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Saturday, November 21, 2015

WEDEKINDIANA/BERGIANA

Speranza

Earth Spirit (1895) (Erdgeist) is a play by Frank Wedekind.

It forms the first part of his pairing of 'Lulu' plays, the second is Pandora's Box (1904), both of which depict a society "riven by the demands of lust and greed".[1]

In German folklore an erdgeist is a gnome, first described in Goethe's Faust (1808).

Together with Pandora's Box, The Earth Spirit forms the basis for the silent film Pandora's Box (1929) starring Louise Brooks and the opera Lulu by Alban Berg (1935, premiered posthumously in 1937).
In the original manuscript, dating from 1894, the ‘Lulu’ melodramma was in 'cinque atti' and subtitled ‘A Monster Tragedy’.

Wedekind subsequently divided the work into two plays: Earth Spirit (German:Erdgeist, first printed 1895) and Pandora’s Box (German: Die Büchse der Pandora, first performed 1904).

The premiere of Earth Spirit took place in Leipzig on 25 February 1898, in a production by Carl Heine, with Wedekind himself in the role of Schön.

Wedekind is known to have taken his inspiration from at least two sources:

-- the pantomime Lulu by Félicien Champsaur, which he saw in Paris in the early 1890s, and
-- the sex murders of Jack the Ripper in London in 1888.


In a Prologue, the characters in the drama are introduced by an ‘Animal Tamer’ as if they are creatures in a travelling circus.

Lulu herself is described as “the true animal, the wild, beautiful animal” and the “primal form of woman”.
When the action of the play starts, Lulu has been rescued by the rich newspaper publisher Schön from a life on the streets with her alleged father, the petty criminal Schigolch.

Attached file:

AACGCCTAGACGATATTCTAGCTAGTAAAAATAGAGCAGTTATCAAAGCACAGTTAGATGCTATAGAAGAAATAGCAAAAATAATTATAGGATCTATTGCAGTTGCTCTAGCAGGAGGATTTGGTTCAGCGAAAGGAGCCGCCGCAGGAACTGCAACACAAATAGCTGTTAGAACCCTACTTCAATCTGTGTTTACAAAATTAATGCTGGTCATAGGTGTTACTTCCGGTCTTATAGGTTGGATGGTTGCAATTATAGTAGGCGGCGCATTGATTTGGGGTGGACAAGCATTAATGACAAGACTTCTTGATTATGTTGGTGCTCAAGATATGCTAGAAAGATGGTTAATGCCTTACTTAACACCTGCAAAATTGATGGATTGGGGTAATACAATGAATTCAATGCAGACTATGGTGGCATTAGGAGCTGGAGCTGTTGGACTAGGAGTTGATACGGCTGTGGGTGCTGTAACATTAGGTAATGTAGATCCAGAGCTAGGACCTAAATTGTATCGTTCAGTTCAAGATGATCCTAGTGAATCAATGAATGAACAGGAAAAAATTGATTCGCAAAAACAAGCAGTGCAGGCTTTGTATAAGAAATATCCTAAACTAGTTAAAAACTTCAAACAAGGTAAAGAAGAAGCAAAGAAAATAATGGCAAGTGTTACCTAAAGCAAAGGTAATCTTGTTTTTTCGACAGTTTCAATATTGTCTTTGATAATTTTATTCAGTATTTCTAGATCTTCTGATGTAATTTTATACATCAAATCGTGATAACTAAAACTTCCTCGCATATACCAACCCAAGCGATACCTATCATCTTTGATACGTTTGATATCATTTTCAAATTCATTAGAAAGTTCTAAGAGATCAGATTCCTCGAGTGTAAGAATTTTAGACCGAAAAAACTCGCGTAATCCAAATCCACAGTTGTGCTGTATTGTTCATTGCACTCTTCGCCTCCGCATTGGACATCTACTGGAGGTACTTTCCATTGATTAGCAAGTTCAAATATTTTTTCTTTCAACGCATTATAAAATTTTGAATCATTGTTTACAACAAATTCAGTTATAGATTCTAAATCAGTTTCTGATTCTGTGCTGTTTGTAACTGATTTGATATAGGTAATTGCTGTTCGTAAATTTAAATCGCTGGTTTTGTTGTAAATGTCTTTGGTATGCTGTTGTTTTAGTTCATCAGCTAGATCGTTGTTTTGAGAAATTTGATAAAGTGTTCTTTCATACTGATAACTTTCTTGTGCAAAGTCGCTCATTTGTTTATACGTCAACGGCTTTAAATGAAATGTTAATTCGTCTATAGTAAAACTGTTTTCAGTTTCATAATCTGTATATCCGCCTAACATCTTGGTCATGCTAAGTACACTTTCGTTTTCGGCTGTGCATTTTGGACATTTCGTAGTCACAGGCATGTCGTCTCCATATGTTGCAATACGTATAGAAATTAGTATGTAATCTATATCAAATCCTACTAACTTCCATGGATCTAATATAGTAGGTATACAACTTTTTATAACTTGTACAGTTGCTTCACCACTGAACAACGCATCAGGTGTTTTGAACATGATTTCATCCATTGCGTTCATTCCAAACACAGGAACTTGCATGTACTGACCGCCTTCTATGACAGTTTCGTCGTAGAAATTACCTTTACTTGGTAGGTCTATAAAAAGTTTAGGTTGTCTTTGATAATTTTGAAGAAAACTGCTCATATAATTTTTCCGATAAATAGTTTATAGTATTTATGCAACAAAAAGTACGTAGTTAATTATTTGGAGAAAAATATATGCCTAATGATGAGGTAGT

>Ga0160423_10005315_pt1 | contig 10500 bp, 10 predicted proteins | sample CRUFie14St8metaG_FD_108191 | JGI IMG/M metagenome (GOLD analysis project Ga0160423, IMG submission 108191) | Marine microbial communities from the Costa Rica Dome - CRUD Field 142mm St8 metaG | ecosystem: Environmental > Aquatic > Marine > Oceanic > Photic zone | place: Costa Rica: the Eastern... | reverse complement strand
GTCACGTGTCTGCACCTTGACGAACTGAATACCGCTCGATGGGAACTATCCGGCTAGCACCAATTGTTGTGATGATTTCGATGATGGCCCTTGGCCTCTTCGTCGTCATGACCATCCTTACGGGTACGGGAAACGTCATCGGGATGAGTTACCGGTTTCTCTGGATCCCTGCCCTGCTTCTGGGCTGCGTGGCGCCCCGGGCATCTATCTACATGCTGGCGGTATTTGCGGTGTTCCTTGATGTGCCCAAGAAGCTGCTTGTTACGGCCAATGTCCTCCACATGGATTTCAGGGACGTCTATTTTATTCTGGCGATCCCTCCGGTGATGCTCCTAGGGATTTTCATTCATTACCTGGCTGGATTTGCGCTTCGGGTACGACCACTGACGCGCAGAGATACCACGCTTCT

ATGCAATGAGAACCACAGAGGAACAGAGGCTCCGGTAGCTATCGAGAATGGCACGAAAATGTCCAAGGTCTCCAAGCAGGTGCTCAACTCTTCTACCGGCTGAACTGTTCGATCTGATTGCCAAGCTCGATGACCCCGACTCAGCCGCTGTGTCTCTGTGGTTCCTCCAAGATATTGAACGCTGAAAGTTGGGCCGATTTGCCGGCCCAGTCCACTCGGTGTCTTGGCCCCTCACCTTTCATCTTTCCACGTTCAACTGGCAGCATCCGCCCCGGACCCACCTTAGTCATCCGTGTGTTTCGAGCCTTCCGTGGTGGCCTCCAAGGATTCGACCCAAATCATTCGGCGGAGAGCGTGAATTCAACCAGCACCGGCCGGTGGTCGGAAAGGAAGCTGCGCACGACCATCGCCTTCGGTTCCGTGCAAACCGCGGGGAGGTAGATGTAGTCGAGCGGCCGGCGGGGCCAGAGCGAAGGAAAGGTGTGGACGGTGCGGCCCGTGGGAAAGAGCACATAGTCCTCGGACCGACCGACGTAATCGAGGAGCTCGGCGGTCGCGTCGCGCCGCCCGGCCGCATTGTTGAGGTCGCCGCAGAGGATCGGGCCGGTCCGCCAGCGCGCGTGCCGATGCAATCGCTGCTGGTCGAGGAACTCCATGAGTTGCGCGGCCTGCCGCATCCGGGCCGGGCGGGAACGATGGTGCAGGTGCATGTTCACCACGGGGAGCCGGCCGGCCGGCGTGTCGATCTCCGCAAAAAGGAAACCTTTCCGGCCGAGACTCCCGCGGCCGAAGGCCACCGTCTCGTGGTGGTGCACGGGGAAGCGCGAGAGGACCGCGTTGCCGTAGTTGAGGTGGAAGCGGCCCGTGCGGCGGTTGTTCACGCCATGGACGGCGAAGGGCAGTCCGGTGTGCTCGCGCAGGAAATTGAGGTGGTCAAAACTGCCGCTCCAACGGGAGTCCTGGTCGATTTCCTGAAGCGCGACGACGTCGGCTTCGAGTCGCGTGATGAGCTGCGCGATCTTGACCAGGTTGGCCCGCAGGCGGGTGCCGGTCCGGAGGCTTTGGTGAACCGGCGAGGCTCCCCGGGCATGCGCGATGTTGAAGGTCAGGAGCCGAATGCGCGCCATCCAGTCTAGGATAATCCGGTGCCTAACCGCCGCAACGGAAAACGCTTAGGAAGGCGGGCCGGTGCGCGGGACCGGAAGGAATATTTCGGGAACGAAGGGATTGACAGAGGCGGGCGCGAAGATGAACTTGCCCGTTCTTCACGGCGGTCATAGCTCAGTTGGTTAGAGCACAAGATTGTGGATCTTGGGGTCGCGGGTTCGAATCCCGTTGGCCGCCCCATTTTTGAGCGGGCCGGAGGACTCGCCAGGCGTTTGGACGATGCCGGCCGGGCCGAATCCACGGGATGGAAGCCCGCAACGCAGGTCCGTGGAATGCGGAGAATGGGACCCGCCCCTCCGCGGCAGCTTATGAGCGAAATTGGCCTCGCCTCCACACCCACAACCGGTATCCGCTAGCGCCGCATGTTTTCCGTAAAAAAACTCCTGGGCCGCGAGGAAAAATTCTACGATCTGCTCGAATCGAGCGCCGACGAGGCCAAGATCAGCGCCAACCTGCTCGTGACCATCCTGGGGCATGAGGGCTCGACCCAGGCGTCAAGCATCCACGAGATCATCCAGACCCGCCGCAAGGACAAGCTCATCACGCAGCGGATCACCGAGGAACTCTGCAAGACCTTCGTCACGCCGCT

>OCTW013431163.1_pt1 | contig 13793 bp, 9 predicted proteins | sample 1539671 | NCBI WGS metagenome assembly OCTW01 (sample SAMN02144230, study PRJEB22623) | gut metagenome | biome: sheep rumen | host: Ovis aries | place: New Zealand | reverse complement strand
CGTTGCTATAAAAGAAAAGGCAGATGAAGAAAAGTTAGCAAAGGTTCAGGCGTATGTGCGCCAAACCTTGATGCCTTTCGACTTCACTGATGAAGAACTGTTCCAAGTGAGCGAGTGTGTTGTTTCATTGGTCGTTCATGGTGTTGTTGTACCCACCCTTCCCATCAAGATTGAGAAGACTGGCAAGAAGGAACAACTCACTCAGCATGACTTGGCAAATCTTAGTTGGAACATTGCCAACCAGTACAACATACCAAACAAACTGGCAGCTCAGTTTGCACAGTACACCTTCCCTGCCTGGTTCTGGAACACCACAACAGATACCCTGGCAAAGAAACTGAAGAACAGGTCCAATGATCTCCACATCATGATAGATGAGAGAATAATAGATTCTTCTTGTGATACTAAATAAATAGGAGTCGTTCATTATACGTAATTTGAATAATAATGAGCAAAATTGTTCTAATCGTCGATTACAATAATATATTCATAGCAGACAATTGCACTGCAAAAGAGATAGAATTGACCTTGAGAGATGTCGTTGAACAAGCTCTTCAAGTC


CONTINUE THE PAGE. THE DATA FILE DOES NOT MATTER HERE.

Schön has taken Lulu under his wing, educated her and made her his lover.

Wishing however to make a more socially advantageous match for himself, he has married her off to the medic Dr Goll.
In the first Act Goll has brought Lulu to have her portrait painted by Schwarz.

Left alone with him, Lulu seduces the painter.

When Dr Goll returns to confront them, he collapses with a fatal heart attack.
In Act Two, Lulu has married the painter Schwarz, who, with Schön’s assistance, has now achieved fame and wealth.

She remains Schön’s mistress, however.

Wishing to be rid of her ahead of his forthcoming marriage to a society belle, Charlotte von Zarnikow, Schön informs Schwarz about her dissolute past.

Schwarz is shocked to the core and “guillotines” himself with his razor.
In Act Three Lulu appears as a dancer in a revue, her new career promoted by Schön’s son Alwa, who is now also infatuated with her.

Schön is forced to admit that he is in her thrall.

Lulu forces him to break off his engagement to Charlotte.
In Act Four Lulu is now married to Schön but is unfaithful to him with several other men (Schigolch, Alwa, the circus artist Rodrigo Quast and the lesbian Countess Geschwitz).